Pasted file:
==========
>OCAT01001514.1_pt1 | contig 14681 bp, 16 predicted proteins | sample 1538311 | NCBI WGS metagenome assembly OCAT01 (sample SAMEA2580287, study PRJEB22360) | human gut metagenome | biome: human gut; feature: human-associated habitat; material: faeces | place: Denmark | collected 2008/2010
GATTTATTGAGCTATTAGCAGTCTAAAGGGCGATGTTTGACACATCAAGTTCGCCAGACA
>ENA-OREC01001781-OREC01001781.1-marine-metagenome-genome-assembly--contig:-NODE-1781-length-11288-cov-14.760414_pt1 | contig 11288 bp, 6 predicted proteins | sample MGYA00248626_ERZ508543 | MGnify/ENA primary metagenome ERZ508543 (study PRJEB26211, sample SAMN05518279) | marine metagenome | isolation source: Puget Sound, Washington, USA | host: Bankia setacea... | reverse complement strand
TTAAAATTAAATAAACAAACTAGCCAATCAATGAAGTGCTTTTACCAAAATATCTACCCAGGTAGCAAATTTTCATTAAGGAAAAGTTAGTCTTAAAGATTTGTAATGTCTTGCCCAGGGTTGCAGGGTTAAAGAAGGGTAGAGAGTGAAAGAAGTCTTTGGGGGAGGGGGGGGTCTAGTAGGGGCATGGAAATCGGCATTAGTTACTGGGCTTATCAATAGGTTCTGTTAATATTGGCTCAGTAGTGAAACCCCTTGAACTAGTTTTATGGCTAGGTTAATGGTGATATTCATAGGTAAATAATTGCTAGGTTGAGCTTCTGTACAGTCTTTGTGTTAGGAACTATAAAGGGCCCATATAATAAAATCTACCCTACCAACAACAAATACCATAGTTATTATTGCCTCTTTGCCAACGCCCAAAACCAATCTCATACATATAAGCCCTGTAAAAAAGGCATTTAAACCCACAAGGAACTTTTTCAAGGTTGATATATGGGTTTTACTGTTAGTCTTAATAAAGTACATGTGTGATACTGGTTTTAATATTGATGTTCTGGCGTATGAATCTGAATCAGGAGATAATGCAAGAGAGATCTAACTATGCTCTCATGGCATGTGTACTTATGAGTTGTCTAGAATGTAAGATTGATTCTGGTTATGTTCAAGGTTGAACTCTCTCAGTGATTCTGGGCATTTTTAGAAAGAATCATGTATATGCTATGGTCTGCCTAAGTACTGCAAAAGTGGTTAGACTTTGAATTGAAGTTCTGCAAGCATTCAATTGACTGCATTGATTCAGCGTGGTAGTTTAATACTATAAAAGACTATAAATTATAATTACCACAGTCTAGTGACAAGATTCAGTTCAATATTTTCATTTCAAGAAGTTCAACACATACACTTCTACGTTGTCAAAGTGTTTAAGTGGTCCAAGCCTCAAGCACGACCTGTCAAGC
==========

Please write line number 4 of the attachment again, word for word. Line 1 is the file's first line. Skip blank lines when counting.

TTAAAATTAAATAAACAAACTAGCCAATCAATGAAGTGCTTTTACCAAAATATCTACCCAGGTAGCAAATTTTCATTAAGGAAAAGTTAGTCTTAAAGATTTGTAATGTCTTGCCCAGGGTTGCAGGGTTAAAGAAGGGTAGAGAGTGAAAGAAGTCTTTGGGGGAGGGGGGGGTCTAGTAGGGGCATGGAAATCGGCATTAGTTACTGGGCTTATCAATAGGTTCTGTTAATATTGGCTCAGTAGTGAAACCCCTTGAACTAGTTTTATGGCTAGGTTAATGGTGATATTCATAGGTAAATAATTGCTAGGTTGAGCTTCTGTACAGTCTTTGTGTTAGGAACTATAAAGGGCCCATATAATAAAATCTACCCTACCAACAACAAATACCATAGTTATTATTGCCTCTTTGCCAACGCCCAAAACCAATCTCATACATATAAGCCCTGTAAAAAAGGCATTTAAACCCACAAGGAACTTTTTCAAGGTTGATATATGGGTTTTACTGTTAGTCTTAATAAAGTACATGTGTGATACTGGTTTTAATATTGATGTTCTGGCGTATGAATCTGAATCAGGAGATAATGCAAGAGAGATCTAACTATGCTCTCATGGCATGTGTACTTATGAGTTGTCTAGAATGTAAGATTGATTCTGGTTATGTTCAAGGTTGAACTCTCTCAGTGATTCTGGGCATTTTTAGAAAGAATCATGTATATGCTATGGTCTGCCTAAGTACTGCAAAAGTGGTTAGACTTTGAATTGAAGTTCTGCAAGCATTCAATTGACTGCATTGATTCAGCGTGGTAGTTTAATACTATAAAAGACTATAAATTATAATTACCACAGTCTAGTGACAAGATTCAGTTCAATATTTTCATTTCAAGAAGTTCAACACATACACTTCTACGTTGTCAAAGTGTTTAAGTGGTCCAAGCCTCAAGCACGACCTGTCAAGC